*from the poem, not that creepy book about rabbits that everybody had to read in high school.
It’s Monday morning. My summer class is 45 minutes into their lesson, a listening exercise involving a CBC radio debate on locavorism, in preparation for their field trip to a local Farmers’ Market. Suddenly I get that pit of my stomach feeling: the class is tanking. The anti-locavore guy is Francophone; his English is effortless, but the wandering ‘h’s and occasional non-standard stress pattern are enough to throw my students off. His opponent is Californian, but accent is not the problem. She is on the attack from word one, going off on ever wilder tangents in her attempt to rebut her opponent’s argument. Even Jian Ghomeshi, the honey-toned local boy and in this case the only voice of reason, doesn’t go down that well. His studied informality just serves to confuse them further.
I am angry with myself. I could easily have predicted this, but I didn’t. You see, I was too in love with my own narrative.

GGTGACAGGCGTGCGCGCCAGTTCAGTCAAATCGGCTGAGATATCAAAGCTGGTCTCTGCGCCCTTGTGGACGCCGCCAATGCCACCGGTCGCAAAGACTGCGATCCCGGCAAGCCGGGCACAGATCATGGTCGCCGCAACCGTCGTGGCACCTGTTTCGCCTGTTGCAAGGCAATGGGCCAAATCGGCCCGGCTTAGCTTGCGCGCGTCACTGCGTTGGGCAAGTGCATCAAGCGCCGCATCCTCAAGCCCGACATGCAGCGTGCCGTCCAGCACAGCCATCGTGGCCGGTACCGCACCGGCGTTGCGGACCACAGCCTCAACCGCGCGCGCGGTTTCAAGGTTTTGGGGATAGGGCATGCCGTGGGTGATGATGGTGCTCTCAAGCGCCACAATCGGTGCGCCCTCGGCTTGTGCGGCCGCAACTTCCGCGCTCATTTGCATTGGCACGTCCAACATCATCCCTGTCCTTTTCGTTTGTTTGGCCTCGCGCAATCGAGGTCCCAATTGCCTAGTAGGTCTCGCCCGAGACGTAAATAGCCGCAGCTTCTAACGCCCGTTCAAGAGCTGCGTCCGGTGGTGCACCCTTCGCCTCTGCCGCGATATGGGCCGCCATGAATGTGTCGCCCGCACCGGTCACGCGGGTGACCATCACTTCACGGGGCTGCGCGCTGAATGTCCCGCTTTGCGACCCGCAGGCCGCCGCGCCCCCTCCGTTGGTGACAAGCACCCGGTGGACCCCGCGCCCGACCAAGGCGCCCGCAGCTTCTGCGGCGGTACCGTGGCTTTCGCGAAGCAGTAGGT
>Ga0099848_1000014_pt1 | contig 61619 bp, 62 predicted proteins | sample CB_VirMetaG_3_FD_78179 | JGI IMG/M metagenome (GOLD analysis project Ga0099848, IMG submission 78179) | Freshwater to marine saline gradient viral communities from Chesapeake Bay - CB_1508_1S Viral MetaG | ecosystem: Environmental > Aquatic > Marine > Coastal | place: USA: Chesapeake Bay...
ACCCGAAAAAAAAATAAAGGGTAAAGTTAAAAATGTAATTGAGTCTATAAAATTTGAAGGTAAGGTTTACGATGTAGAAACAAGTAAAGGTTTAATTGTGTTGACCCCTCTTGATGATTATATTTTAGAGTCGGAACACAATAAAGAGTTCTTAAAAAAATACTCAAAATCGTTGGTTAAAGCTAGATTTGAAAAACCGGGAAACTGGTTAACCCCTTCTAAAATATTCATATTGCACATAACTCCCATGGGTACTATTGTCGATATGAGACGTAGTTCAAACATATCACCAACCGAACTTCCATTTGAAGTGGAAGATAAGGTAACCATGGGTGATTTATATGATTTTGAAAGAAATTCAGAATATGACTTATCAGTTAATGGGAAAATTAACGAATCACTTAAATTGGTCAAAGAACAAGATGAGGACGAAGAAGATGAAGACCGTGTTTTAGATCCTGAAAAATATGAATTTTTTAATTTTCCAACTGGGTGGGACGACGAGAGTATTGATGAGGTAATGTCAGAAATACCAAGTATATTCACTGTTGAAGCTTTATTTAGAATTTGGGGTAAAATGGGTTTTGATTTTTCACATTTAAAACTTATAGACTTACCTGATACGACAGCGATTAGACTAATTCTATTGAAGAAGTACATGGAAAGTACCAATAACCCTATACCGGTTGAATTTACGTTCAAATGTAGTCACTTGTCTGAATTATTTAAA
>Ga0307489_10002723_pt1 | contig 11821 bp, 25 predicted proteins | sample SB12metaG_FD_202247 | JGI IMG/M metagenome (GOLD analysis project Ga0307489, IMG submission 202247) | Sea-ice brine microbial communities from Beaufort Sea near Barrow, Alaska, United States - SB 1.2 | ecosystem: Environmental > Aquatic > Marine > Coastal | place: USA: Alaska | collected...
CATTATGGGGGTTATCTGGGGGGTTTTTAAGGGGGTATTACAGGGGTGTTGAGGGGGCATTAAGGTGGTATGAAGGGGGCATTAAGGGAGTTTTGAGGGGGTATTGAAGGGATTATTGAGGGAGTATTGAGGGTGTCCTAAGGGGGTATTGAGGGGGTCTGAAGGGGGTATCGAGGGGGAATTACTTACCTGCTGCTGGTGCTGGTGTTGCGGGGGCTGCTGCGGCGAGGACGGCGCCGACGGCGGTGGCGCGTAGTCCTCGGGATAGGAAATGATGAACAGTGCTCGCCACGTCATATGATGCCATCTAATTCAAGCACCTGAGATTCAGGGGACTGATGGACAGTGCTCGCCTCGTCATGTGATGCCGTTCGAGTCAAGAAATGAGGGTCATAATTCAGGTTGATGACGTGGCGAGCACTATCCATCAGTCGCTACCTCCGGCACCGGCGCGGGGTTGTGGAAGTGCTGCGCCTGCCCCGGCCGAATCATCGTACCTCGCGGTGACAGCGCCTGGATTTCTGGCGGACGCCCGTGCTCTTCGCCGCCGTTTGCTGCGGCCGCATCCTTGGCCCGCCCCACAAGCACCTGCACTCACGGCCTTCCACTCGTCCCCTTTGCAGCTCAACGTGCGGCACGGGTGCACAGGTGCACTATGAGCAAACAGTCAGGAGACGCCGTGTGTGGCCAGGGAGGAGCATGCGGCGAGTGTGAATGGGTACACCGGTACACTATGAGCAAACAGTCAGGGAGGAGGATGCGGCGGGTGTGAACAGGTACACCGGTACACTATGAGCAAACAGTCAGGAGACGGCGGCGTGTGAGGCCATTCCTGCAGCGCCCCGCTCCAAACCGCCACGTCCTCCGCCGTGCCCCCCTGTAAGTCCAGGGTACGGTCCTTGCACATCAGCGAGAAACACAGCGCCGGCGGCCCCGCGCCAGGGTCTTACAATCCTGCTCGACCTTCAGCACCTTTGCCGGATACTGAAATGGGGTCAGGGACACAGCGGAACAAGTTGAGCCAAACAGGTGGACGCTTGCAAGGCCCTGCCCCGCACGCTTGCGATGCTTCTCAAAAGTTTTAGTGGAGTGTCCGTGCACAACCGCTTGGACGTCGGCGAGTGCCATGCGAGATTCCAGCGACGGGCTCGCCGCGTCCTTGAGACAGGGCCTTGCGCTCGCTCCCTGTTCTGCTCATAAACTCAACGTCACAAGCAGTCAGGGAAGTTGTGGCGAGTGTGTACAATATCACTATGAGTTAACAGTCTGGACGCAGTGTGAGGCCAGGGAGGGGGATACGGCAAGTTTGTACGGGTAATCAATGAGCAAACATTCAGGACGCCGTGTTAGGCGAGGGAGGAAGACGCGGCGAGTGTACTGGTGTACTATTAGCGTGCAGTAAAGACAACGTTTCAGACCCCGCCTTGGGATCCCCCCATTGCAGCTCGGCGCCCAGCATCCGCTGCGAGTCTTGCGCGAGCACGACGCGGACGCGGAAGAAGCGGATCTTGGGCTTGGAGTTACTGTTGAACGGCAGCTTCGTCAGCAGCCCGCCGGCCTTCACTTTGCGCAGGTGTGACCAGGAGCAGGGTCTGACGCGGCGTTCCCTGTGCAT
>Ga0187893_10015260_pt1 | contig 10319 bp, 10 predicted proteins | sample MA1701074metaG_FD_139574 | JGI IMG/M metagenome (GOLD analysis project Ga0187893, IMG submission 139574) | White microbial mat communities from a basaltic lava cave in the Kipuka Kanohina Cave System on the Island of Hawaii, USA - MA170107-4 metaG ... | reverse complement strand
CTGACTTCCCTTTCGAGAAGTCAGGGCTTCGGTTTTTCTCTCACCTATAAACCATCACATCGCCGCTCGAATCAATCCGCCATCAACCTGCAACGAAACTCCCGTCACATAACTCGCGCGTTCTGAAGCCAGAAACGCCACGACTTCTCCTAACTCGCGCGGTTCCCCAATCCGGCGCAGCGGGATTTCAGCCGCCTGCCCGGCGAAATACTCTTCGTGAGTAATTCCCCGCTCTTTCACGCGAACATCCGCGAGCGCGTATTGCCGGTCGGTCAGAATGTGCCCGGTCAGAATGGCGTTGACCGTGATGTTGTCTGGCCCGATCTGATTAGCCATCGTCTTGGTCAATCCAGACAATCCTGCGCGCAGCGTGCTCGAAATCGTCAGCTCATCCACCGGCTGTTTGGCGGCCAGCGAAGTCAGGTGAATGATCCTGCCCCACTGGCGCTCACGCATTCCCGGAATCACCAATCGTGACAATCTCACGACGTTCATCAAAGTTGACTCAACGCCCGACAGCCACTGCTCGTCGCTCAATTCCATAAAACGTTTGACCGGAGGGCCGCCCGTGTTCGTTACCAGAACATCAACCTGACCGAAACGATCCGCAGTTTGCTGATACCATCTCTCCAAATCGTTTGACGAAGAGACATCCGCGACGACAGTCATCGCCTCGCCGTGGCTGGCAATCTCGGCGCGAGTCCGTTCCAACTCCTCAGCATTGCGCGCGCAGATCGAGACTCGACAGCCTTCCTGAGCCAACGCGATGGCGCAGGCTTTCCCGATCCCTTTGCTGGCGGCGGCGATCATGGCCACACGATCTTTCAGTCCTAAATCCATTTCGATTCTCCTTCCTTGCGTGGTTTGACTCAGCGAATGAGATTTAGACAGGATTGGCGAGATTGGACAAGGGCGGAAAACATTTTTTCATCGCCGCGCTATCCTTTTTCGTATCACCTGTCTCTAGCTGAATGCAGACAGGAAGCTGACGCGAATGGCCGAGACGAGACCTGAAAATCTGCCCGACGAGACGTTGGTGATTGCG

I’ll back up a little. This has been my first experience with formally planning my own program. Planning was a blast — great arcs of pedagogy meeting at this transcendent point on the last day of class. “Students will…”. It was a beautiful thing, and it looked great on paper. But teaching isn’t just planning.
Planning is creating a narrative. You and your party will go on a quest. You will journey to the dragon and slay it (the dragon here being superficial reading and comma splices). You will then live happily ever after, or at least until classes begin again in September. Actual teaching is a lot more like playing tag in a bouncy castle. “Students will…” — What happens when “Students will not…”?
I had fallen in love with the vision of my students engaging in witty and erudite discussion about logical fallacies, but for them to do that, they would have had to understand what the debaters were saying. I should have stopped, thought it through, connected my high flown plans with the real-life abilities of these actual students. I mentally castigate myself for this hubris. Once again, I have been guilty of believing my own hype.
and then… it was ok. By this point, the only way out was through, so we just kept going. The three strongest students actually got it, and for them the challenge was useful. As for the others… they learned a lot of topical vocabulary. We discussed the idea of ad hominem arguments (although I had to reduce my explanation to, “She’s kind of yelling at him.”) They learned that not everyone in North America sounds the same, and that even people on the radio don’t always say logical things.
Just goes to show that there is a time to implement the plan, and a time when all you can do is take a deep breath and hope for the best.